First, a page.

products to market and sell etc. Man cannot live on bread alone. The market
decides value for services people provide, and knowledge workers are among the
most highly paid, like those in technology or finance.
The decisions about pay are not made by manual workers.
(Except when a manual worker quits to get a better job.
That's a decision.)
Unless you believe the book of Genesis (Joseph) -
before there were big food company CEOs, there were
still farmers, bakers, butchers, etc, and a lot of
the people who revere big CEOs also claim that
"the market" runs well without conscious direction
anyway. So how much value does the CEO add, really?
With machines and robotics, manual work by humans, continues to become
less important. If you believe in the market, you should believe that the
market fairly sets salaries, valuing the contribution by the worker. In India,
and in many other countries, the industry sectors that pay the best include
technology and finance. The more responsibility you have as a leader, for
stakeholders like employees, customers, investors, suppliers etc., generally
the better you are paid.
Abhinav Lal
Writer & Investor
“Who benefitsâ€?
Where do we go when machines do almost all labor. The only people
that can buy the goods will be investors, and the
That's something we ought to be working out right now. Ideally we're headed
for some kind of post-economic post-shortage society. A starting point would be
the Citizen's Income, but nobody really knows how such a society would work.
Quality and quantity of life continue to grow rapidly in developing nations,
although growth may have stalled in many developed nations. People should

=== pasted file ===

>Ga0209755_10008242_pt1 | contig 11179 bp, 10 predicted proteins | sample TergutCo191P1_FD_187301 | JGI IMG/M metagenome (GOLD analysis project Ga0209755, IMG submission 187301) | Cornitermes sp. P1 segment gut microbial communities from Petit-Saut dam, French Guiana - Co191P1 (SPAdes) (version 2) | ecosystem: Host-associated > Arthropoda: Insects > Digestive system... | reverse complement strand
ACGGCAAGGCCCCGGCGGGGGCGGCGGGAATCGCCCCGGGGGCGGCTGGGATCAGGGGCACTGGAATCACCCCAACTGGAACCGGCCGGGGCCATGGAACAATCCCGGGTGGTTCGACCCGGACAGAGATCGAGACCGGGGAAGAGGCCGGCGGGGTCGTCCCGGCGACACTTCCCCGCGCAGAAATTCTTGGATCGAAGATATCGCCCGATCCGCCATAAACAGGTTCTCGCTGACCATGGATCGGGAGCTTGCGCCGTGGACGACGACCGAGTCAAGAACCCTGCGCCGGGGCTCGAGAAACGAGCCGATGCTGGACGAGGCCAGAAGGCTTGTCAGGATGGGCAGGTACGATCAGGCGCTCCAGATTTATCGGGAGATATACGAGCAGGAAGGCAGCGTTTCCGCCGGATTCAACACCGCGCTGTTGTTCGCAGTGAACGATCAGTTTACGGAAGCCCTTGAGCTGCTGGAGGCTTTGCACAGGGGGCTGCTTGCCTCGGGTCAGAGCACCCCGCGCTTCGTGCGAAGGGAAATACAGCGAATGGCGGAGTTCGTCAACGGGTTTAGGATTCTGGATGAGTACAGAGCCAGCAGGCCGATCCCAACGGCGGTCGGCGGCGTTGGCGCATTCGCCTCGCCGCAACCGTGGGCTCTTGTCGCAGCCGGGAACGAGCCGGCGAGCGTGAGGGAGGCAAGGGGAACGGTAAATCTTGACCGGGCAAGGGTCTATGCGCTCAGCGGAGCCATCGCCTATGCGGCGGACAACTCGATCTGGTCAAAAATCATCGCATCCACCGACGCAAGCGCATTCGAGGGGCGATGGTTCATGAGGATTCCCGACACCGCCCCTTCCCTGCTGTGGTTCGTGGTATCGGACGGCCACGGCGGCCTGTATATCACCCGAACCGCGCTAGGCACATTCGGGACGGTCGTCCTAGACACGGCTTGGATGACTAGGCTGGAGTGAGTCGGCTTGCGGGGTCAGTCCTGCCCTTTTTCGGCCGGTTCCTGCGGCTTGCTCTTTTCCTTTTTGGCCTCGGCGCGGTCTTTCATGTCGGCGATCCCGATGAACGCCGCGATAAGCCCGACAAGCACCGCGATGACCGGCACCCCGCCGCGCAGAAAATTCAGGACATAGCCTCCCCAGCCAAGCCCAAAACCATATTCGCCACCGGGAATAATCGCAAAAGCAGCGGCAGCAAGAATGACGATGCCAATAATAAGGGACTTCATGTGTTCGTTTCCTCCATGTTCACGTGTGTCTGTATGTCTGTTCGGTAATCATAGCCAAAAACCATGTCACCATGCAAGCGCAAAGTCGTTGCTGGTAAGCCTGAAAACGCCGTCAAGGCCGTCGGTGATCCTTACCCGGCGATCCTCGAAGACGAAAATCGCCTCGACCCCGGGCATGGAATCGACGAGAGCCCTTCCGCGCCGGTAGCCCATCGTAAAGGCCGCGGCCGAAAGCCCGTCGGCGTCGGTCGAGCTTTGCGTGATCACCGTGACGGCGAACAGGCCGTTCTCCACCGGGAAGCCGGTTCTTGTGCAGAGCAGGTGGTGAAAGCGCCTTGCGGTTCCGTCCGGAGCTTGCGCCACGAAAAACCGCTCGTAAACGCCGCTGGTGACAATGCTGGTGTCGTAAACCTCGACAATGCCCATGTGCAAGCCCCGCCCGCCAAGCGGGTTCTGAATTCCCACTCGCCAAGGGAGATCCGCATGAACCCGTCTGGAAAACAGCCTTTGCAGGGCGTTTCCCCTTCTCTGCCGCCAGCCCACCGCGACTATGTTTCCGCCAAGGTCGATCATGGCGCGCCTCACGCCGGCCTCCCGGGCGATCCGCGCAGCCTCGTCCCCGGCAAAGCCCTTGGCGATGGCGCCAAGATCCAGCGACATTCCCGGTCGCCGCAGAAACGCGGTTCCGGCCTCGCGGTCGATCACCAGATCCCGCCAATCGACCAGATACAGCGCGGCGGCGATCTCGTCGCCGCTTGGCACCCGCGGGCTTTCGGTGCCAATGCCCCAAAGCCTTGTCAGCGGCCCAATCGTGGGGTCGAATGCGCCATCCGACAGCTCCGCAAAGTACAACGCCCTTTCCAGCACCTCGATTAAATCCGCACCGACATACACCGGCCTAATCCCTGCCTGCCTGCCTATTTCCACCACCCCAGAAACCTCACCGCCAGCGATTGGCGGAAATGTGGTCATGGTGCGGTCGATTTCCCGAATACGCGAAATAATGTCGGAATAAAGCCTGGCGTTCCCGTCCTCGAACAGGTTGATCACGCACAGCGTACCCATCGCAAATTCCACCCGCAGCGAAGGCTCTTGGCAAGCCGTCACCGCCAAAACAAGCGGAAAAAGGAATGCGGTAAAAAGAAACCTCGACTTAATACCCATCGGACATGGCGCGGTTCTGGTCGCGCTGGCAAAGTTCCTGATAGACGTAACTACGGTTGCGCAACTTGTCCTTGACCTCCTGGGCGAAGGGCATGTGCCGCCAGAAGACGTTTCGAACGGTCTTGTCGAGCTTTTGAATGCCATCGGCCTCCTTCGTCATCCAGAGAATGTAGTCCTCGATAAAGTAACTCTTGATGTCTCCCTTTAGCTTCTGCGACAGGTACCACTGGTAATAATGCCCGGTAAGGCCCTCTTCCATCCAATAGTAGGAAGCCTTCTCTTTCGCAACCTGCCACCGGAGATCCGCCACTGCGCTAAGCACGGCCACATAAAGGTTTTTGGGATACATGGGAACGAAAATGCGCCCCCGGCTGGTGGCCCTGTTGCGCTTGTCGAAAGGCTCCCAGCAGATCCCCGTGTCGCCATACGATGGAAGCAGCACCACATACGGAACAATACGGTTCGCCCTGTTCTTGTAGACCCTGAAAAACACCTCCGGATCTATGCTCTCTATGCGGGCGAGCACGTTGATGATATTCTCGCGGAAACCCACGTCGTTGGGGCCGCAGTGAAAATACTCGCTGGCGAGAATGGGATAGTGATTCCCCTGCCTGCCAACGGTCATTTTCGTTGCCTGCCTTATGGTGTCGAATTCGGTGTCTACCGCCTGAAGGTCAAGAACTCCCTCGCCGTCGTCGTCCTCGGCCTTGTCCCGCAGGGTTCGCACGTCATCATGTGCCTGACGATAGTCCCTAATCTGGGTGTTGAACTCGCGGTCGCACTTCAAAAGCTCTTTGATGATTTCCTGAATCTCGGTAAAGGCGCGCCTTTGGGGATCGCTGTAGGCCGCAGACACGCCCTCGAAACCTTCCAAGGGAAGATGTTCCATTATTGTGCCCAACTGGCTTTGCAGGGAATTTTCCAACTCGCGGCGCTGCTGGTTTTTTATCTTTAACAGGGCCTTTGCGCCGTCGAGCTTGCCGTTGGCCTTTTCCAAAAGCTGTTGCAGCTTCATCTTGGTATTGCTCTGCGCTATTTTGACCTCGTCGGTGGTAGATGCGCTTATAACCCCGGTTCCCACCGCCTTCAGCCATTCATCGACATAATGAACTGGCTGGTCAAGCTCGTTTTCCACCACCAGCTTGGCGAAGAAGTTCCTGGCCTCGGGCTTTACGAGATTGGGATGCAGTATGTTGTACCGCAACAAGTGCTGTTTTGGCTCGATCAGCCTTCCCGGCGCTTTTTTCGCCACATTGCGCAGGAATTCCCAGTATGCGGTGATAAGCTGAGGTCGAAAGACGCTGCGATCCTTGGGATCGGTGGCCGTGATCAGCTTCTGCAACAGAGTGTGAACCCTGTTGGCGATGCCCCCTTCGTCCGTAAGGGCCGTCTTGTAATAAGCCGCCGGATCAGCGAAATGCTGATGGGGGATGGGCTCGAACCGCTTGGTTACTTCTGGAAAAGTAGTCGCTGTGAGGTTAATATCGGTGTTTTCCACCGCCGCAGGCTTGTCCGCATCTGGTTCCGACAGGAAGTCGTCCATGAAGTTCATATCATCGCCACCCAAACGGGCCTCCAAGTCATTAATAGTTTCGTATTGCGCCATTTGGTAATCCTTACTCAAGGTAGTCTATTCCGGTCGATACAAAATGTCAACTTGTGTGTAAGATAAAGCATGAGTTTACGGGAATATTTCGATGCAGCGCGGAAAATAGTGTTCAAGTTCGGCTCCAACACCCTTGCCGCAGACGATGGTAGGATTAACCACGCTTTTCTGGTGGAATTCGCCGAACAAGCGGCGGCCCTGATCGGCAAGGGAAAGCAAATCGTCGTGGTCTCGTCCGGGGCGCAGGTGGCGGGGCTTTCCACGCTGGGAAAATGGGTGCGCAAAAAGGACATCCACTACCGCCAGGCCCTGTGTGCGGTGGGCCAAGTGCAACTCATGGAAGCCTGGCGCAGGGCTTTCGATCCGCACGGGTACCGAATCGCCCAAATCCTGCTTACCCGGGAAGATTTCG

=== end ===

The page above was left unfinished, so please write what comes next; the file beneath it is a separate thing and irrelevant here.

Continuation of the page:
invest in robotics and AI, to take advantage of the intelligent machine
revolution.
Actually its close to the opposite. Its the poor of rich countries who are
seeing stagnation. Real poverty is decreasing in the poor countries. While
inequality within countries continues to grow, inequality befween countries is
decreasing.
Post by a***@gmail.com
Corporate tax collection and personal tax collection from rich entities,
should be improved by raising tax rates for the rich, closing loopholes, and
changing accounting regulations.
Taxes collected from the rich corporations and individuals, including robotics
and AI companies, can be used to fund a limited and variable income for all
those living below the poverty line. I don’t think a universal basic income
for all citizens is necessary, and it will be more difficult to fund, as
compared to a more targeted periodic cash transfer.
Also, a large inheritance tax can be used to redistribute wealth when a rich person dies.
Maybe we need to tax the earnings of AIs, rather then focusing on soaking the
rich.
Post by a***@gmail.com
But intelligent people will be able to find more creative work that pays
better, as machines take over repetitive or dangerous or boring work. If you
are willing and able to learn new skills, you should be able to find work.